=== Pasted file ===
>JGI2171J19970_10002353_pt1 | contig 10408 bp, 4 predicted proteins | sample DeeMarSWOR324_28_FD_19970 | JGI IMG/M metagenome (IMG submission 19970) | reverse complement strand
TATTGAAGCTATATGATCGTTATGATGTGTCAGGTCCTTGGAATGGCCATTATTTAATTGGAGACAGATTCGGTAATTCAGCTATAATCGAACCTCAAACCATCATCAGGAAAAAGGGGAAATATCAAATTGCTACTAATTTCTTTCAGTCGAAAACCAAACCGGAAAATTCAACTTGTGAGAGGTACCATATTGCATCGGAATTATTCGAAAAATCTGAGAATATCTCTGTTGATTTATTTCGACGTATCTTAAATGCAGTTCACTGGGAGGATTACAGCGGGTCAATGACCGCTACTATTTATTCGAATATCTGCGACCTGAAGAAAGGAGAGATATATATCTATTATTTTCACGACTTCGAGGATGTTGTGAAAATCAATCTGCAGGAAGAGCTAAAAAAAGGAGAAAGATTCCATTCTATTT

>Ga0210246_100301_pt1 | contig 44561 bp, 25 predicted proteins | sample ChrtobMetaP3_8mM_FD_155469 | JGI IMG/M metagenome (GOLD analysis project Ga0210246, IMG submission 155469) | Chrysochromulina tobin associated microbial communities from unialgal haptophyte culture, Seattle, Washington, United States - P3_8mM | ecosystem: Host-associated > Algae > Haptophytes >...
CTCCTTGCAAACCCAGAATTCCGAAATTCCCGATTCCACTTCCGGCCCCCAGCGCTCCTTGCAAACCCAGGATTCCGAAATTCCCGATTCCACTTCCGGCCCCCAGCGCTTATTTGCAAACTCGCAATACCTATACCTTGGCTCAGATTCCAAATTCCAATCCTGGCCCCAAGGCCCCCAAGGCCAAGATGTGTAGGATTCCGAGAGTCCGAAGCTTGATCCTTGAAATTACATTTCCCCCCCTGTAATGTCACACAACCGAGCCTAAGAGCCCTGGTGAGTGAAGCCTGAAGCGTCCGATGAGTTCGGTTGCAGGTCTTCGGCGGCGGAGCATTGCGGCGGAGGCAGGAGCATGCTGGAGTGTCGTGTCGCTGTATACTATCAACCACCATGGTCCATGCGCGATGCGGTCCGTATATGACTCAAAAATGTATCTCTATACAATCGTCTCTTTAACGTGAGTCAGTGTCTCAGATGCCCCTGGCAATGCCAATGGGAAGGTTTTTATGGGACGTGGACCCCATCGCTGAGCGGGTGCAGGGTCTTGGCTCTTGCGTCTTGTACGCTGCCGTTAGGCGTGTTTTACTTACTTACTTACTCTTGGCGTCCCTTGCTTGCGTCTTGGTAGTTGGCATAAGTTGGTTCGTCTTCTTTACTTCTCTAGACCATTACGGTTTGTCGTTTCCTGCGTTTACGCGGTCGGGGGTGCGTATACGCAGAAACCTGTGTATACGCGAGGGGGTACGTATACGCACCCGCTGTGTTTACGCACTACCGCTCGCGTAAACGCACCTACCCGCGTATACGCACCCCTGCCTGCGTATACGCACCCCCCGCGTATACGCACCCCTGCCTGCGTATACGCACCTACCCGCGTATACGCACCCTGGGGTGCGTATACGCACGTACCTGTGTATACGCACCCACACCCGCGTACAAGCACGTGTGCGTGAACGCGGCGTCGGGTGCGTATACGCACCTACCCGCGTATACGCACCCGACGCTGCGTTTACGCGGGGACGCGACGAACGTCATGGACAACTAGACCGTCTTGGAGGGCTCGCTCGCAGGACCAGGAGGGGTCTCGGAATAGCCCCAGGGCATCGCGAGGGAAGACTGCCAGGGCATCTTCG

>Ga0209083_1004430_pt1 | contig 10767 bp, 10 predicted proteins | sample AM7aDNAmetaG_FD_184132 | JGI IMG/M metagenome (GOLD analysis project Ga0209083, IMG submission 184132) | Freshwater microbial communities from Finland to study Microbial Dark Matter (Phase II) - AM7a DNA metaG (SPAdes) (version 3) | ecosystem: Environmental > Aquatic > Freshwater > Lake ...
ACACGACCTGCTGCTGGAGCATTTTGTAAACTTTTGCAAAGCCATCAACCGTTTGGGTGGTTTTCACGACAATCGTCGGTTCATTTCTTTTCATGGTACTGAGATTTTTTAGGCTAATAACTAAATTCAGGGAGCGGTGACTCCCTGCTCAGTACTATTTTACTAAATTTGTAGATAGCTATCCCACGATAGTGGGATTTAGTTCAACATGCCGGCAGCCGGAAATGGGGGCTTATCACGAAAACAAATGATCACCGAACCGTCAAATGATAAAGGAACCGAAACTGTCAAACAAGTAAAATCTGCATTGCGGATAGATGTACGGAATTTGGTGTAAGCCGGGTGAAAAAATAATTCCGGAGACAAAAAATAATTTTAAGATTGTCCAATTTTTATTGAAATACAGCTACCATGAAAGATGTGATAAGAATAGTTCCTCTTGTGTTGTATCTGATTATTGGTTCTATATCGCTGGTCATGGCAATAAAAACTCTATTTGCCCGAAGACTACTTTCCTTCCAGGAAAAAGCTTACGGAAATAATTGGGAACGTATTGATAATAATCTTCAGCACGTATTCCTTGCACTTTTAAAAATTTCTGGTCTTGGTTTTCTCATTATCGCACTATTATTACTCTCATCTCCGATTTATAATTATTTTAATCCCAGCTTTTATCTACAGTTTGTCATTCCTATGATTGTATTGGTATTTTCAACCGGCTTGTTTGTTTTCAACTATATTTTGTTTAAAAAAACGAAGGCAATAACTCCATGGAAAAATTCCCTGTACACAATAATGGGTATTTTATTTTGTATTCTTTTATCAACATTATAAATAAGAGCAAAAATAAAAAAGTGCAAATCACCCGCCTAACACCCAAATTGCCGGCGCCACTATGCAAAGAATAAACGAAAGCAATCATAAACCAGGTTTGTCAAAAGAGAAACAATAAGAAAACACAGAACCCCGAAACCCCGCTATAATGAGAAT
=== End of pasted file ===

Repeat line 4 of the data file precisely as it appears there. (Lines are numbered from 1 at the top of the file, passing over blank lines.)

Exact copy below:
CTCCTTGCAAACCCAGAATTCCGAAATTCCCGATTCCACTTCCGGCCCCCAGCGCTCCTTGCAAACCCAGGATTCCGAAATTCCCGATTCCACTTCCGGCCCCCAGCGCTTATTTGCAAACTCGCAATACCTATACCTTGGCTCAGATTCCAAATTCCAATCCTGGCCCCAAGGCCCCCAAGGCCAAGATGTGTAGGATTCCGAGAGTCCGAAGCTTGATCCTTGAAATTACATTTCCCCCCCTGTAATGTCACACAACCGAGCCTAAGAGCCCTGGTGAGTGAAGCCTGAAGCGTCCGATGAGTTCGGTTGCAGGTCTTCGGCGGCGGAGCATTGCGGCGGAGGCAGGAGCATGCTGGAGTGTCGTGTCGCTGTATACTATCAACCACCATGGTCCATGCGCGATGCGGTCCGTATATGACTCAAAAATGTATCTCTATACAATCGTCTCTTTAACGTGAGTCAGTGTCTCAGATGCCCCTGGCAATGCCAATGGGAAGGTTTTTATGGGACGTGGACCCCATCGCTGAGCGGGTGCAGGGTCTTGGCTCTTGCGTCTTGTACGCTGCCGTTAGGCGTGTTTTACTTACTTACTTACTCTTGGCGTCCCTTGCTTGCGTCTTGGTAGTTGGCATAAGTTGGTTCGTCTTCTTTACTTCTCTAGACCATTACGGTTTGTCGTTTCCTGCGTTTACGCGGTCGGGGGTGCGTATACGCAGAAACCTGTGTATACGCGAGGGGGTACGTATACGCACCCGCTGTGTTTACGCACTACCGCTCGCGTAAACGCACCTACCCGCGTATACGCACCCCTGCCTGCGTATACGCACCCCCCGCGTATACGCACCCCTGCCTGCGTATACGCACCTACCCGCGTATACGCACCCTGGGGTGCGTATACGCACGTACCTGTGTATACGCACCCACACCCGCGTACAAGCACGTGTGCGTGAACGCGGCGTCGGGTGCGTATACGCACCTACCCGCGTATACGCACCCGACGCTGCGTTTACGCGGGGACGCGACGAACGTCATGGACAACTAGACCGTCTTGGAGGGCTCGCTCGCAGGACCAGGAGGGGTCTCGGAATAGCCCCAGGGCATCGCGAGGGAAGACTGCCAGGGCATCTTCG